America in Ferment: The Tumultuous 1960s
|The Equal Rights Amendment||Previous||Next|
|Digital History ID 3345|
In March 1972, the Congress passed an Equal Rights Amendment (ERA) to the United States Constitution, prohibiting sex discrimination, with only 8 dissenting votes in the Senate and 24 votes in the House. Before the year was over, 22 state legislatures ratified the ERA. Ratification by 38 states was required before the amendment would be added to the Constitution. Over the next five years, only 13 more states ratified the amendment--and 5 states rescinded their ratification. In 1978, Congress gave proponents of the amendment 39 more months to complete ratification, but no other state gave its approval.
The ERA had been defeated, but why? Initially, opposition came largely from organized labor, which feared that the amendment would eliminate state "protective legislation" that established minimum wages and maximum hours for women workers. Increasingly, however, resistance to the amendment came from women of lower economic and educational status, whose self-esteem and self-image were bound up with being wives and mothers and who wanted to ensure that women who devoted their lives to their families were not accorded lower status than women who worked outside the home.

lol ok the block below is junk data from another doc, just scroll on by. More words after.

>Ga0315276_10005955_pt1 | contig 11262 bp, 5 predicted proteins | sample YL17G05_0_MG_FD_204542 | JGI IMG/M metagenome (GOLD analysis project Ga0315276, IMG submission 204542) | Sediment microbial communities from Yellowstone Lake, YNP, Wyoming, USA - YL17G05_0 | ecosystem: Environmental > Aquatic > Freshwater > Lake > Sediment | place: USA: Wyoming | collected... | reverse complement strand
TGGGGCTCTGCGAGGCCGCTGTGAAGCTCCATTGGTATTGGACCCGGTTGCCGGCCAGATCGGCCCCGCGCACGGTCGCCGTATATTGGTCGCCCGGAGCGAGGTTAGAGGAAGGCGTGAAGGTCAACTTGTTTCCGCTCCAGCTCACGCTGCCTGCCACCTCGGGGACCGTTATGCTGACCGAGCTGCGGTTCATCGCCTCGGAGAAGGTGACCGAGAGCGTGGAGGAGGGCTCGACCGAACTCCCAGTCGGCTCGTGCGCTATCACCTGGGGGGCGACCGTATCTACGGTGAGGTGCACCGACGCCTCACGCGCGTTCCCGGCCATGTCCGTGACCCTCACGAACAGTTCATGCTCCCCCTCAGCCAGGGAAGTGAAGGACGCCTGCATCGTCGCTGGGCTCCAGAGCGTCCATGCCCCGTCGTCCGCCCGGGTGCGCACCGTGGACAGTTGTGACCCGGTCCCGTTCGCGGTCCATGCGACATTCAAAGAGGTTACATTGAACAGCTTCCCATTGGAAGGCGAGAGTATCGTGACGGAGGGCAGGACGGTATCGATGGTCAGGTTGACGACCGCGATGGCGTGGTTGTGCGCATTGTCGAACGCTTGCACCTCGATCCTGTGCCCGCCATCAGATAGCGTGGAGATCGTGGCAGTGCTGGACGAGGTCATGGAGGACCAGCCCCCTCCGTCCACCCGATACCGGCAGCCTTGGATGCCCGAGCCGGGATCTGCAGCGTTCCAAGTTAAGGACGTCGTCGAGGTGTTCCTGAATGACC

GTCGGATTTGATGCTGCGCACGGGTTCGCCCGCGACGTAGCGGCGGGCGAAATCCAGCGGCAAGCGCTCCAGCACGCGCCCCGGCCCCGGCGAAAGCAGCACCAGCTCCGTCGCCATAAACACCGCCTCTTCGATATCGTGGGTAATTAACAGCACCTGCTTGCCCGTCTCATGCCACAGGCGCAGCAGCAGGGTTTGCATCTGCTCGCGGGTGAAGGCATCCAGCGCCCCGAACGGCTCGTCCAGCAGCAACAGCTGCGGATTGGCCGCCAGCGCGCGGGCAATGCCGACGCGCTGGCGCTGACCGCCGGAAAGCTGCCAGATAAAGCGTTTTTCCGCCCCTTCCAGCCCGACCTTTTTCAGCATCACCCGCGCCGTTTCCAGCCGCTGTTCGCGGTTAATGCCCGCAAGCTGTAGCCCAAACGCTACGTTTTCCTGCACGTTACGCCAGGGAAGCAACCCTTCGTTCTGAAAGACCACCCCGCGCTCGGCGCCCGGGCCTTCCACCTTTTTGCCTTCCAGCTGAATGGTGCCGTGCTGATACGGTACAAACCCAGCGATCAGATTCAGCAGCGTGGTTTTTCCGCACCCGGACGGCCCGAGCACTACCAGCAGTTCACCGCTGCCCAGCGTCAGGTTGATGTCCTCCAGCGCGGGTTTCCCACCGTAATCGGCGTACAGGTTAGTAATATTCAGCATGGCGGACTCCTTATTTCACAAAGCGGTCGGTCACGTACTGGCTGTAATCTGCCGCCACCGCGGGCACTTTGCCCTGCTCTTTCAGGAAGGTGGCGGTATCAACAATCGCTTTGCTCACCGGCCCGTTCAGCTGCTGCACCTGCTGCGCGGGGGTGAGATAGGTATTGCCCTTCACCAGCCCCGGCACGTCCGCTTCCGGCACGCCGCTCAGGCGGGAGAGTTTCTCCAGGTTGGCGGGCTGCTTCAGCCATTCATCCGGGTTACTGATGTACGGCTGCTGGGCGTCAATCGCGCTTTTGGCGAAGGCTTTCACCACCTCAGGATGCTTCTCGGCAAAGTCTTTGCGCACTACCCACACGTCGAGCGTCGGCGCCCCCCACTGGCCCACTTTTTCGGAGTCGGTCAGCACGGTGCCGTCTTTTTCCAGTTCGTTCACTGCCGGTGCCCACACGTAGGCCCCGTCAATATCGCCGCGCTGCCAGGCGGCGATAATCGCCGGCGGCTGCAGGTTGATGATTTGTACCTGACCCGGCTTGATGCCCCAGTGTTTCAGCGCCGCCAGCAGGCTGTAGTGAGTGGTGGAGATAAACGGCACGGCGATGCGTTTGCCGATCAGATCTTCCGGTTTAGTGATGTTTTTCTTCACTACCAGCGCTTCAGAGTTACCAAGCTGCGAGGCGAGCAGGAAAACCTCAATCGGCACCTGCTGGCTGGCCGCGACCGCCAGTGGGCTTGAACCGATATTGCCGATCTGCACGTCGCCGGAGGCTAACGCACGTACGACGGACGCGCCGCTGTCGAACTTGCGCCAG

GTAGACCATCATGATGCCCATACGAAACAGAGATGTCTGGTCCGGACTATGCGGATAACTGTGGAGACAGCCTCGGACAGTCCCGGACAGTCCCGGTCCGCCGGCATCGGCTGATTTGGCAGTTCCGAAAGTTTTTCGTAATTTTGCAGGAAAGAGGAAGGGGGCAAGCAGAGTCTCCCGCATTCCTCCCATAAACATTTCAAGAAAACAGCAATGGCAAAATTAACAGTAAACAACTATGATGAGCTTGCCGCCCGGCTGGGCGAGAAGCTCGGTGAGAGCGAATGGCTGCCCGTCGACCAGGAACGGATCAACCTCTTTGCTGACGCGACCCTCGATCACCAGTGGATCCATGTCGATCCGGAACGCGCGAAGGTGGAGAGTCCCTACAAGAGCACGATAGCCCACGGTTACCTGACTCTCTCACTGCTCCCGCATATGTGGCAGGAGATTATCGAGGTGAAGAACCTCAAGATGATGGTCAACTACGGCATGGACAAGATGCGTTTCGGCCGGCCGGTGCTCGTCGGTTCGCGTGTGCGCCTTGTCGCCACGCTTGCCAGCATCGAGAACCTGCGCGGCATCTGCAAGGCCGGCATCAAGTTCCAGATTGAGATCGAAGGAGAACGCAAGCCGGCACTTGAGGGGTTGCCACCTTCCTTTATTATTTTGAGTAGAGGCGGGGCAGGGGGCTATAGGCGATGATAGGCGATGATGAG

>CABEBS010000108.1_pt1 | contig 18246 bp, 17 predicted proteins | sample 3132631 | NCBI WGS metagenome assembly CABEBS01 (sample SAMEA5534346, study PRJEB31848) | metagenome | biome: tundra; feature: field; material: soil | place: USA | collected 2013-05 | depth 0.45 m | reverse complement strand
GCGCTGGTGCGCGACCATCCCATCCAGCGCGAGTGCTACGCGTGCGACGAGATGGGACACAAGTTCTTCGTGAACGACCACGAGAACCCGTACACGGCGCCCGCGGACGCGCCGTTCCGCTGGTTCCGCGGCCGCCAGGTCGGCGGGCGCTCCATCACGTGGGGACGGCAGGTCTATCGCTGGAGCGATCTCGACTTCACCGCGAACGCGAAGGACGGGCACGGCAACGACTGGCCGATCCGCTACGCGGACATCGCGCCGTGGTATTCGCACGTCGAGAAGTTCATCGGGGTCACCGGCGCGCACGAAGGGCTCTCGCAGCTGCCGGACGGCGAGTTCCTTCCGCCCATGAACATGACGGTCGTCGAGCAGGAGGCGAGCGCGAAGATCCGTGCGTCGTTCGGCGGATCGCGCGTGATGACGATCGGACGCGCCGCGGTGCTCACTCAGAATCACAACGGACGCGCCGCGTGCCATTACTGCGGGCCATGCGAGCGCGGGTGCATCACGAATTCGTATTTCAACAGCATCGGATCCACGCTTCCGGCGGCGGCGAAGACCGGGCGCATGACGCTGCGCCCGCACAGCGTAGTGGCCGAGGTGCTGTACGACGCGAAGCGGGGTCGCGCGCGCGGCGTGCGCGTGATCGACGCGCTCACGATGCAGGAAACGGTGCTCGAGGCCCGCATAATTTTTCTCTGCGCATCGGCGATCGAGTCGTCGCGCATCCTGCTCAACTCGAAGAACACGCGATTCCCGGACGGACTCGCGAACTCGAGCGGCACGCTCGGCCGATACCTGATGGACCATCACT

The leader of the anti-ERA movement was Phyllis Schlafly, a Radcliffe-educated mother of six from Alton, Illinois. A larger than life figure, Schlafly earned a law degree at the age of 54, wrote nine books (including the 1964 best-seller A Choice Not an Echo), and created her own lobbying group, the Eagle Forum. Schlafly argued that the ERA was unnecessary because women were already protected by the Equal Pay Act of 1963 and the Civil Rights Act of 1964, which barred sex discrimination, and that the amendment would outlaw separate public restrooms for men and women and would deny wives the right to financial support. She also raised the "women in combat" issue by suggesting that the passage of the ERA would mean that woman would have to fight alongside men during war.